Ticker tapes then and now contain generally the same information. The ticker symbol is a unique set of characters used to identify the company. The shares traded is the volume for the trade being quoted. Price traded refers to the price per share of a particular trade. Change direction is a visual cue showing whether the stock is trading higher or lower than the previous trade, whence the terms "downtick" and "uptick". Change amount refers to the difference in price from the previous day’s closing. These are reflected in the modern style tickers that we see every day. Many today include color to indicate whether a stock is trading higher than the previous day’s (green), lower than previous (red), or has remained unchanged (blue or white).

Other usage

Used ticker tape was cut into a form of confetti, to be thrown from the windows above parades, primarily in lower Manhattan; this became known as a ticker-tape parade. [ [http://news.bbc.co.uk/1/hi/world/americas/216006.stm Glenn's second ticker tape parade] ] Ticker tape parades generally celebrated some significant event, such as the end of a World War, or the safe return of one of the early astronauts.

Notes

External links

*"Exchanges - Ticker Tape Terminology." The Investment FAQ. 19 September 1999. 20 April 2007 .
*"Understanding the Ticker Tape." (symbols) Investopedia. 25 February 2005. 20 April 2007 .
* [http://patentpending.blogs.com/patent_pending_blog/2004/10/thomas_edisons_.html Thomas Edison's Ticker Tape Patent]
* [http://www.tickertapedigest.com/articles/visitor/visitor.htm Ticker Tape Digest (brief history of the ticker tape)]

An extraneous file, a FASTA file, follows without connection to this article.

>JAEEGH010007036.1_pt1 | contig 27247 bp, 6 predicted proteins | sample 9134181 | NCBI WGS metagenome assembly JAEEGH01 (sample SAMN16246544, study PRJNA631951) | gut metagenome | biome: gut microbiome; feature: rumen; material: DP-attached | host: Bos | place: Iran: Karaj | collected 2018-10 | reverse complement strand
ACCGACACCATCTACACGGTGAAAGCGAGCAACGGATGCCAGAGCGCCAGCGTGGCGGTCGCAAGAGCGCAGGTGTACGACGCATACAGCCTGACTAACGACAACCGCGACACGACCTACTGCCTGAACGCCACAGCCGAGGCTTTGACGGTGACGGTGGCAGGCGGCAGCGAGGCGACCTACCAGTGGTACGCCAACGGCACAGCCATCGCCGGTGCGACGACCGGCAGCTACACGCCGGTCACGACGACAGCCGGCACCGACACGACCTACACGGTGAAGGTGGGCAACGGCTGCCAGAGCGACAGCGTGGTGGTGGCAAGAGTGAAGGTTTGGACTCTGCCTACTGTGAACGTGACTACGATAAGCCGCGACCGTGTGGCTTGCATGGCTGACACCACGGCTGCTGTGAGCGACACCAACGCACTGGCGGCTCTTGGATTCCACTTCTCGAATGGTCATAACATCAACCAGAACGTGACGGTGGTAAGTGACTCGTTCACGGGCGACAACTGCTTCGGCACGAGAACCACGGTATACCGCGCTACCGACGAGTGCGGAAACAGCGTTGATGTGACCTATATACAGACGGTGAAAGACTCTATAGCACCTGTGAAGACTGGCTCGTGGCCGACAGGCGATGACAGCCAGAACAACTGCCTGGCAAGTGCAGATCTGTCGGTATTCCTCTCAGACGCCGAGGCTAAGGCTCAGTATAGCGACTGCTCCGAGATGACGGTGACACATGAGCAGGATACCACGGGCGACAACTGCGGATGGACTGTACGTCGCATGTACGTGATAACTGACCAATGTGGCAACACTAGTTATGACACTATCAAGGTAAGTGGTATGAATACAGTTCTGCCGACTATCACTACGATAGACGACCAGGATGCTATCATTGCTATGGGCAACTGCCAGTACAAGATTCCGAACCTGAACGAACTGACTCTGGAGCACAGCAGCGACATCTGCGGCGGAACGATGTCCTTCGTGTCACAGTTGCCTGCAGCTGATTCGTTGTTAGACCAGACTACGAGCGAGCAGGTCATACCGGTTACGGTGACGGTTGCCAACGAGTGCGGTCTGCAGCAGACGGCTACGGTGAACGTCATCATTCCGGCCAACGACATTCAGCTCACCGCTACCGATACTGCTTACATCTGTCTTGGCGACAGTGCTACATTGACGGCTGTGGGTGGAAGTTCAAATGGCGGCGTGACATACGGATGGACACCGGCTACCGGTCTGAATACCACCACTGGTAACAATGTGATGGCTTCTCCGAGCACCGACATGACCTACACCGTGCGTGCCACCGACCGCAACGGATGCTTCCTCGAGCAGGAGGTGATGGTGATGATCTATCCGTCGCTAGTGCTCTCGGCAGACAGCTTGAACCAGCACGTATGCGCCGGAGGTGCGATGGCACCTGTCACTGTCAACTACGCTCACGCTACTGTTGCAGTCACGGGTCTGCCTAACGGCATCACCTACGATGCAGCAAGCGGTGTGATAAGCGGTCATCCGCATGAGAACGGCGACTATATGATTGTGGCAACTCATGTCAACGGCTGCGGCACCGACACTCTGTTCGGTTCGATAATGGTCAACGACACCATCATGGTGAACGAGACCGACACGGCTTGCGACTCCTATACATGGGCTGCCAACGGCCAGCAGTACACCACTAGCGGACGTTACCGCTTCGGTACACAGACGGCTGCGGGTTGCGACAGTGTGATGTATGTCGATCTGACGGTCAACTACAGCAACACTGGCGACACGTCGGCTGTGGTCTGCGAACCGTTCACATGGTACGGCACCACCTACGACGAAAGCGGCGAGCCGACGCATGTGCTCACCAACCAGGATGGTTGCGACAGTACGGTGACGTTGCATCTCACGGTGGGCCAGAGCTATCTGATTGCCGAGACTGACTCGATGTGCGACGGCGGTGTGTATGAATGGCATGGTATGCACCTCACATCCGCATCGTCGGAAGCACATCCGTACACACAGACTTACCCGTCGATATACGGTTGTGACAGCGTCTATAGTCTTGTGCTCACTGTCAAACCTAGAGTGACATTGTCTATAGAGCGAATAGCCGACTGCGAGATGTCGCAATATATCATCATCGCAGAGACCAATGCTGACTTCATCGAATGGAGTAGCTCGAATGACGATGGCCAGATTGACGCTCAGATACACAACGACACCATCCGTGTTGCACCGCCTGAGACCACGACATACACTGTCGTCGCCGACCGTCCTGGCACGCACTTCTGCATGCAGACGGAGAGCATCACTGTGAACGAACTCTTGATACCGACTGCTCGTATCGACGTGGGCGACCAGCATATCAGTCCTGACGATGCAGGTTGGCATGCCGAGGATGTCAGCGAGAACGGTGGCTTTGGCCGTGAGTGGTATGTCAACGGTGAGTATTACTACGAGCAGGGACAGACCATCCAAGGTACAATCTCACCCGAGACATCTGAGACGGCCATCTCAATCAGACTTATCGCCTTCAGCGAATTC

* [http://www.ieee-virtual-museum.org/collection/tech.php?id=2345867 IEEE Virtual Museum: The Stock Ticker]
* [http://www.stocktickercompany.com/stc/history/ The Stock Ticker Company: Stock Ticker History]
* [http://www.worldwideschool.org/library/books/hst/biography/Edison/chap7.html WorldWideSchool: Edison and the Stock Ticker]
* [http://www.ashkon.com/ts.html Software emulating stock ticker tape]


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Look at other dictionaries:

  • Ticker tape — Ticker Tick er (t[i^]k [ e]r), n. [See {Tick}.] 1. One who, or that which, ticks, or produces a ticking sound, as a watch or clock, a telegraphic sounder, etc. [1913 Webster] 2. A telegraphic receiving instrument that automatically prints off… …   The Collaborative International Dictionary of English

  • ticker tape — n 1.) [U] long narrow paper on which information, for example the price of company ↑stocks, is printed by a special machine 2.) ticker tape parade AmE an occasion when someone important or famous walks or drives through an American city and… …   Dictionary of contemporary English

  • ticker tape — ☆ ticker tape n. paper tape used in a TICKER (sense a) for recording telegraphed stock market quotations, etc …   English World dictionary

  • ticker tape — ► NOUN ▪ a paper strip on which messages are recorded in a telegraphic tape machine …   English terms dictionary

  • ticker tape — ticker ,tape noun uncount long narrow bands of paper with financial information printed on them by a special machine …   Usage of the words and phrases in modern English

  • ticker tape — Computerized device that relays to investors around the world the stock symbol and the latest price and volume on securities as they are traded. Bloomberg Financial Dictionary * * * ticker tape ˈticker ˌtape noun 1. [uncountable] long narrow… …   Financial and business terms

  • ticker tape — noun a continuous thin ribbon of paper on which stock quotes are written • Hypernyms: ↑paper * * * noun [noncount] : long, thin pieces of paper on which news and stock prices are printed by a special machine (called a ticker) * * * ˈticker tape… …   Useful english dictionary

  • ticker tape — N UNCOUNT: oft N n Ticker tape consists of long narrow strips of paper on which information such as stock exchange prices is printed by a machine. In American cities, people sometimes throw ticker tape from high windows as a way of celebrating… …   English dictionary

  • Ticker Tape — A computerized device that relays financial information to investors around the world, including the stock symbol, the latest price and the volume on securities as they are traded. Before computers, the quotations on a ticker tape were stamped on …   Investment dictionary

  • ticker tape — noun Ticker tape is used before these nouns: ↑parade …   Collocations dictionary